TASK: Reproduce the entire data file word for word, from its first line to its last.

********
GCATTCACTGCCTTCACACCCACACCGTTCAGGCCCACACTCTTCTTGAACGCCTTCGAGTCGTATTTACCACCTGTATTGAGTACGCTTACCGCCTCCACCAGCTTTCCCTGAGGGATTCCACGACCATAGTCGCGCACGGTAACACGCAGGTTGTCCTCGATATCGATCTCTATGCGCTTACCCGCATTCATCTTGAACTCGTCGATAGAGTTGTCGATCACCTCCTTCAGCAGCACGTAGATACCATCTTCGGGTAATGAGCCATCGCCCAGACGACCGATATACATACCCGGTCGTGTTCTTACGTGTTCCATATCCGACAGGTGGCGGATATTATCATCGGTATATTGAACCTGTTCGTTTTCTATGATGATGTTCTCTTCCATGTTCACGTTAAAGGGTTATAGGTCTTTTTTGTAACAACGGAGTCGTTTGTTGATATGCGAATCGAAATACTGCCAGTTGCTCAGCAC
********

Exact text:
GCATTCACTGCCTTCACACCCACACCGTTCAGGCCCACACTCTTCTTGAACGCCTTCGAGTCGTATTTACCACCTGTATTGAGTACGCTTACCGCCTCCACCAGCTTTCCCTGAGGGATTCCACGACCATAGTCGCGCACGGTAACACGCAGGTTGTCCTCGATATCGATCTCTATGCGCTTACCCGCATTCATCTTGAACTCGTCGATAGAGTTGTCGATCACCTCCTTCAGCAGCACGTAGATACCATCTTCGGGTAATGAGCCATCGCCCAGACGACCGATATACATACCCGGTCGTGTTCTTACGTGTTCCATATCCGACAGGTGGCGGATATTATCATCGGTATATTGAACCTGTTCGTTTTCTATGATGATGTTCTCTTCCATGTTCACGTTAAAGGGTTATAGGTCTTTTTTGTAACAACGGAGTCGTTTGTTGATATGCGAATCGAAATACTGCCAGTTGCTCAGCAC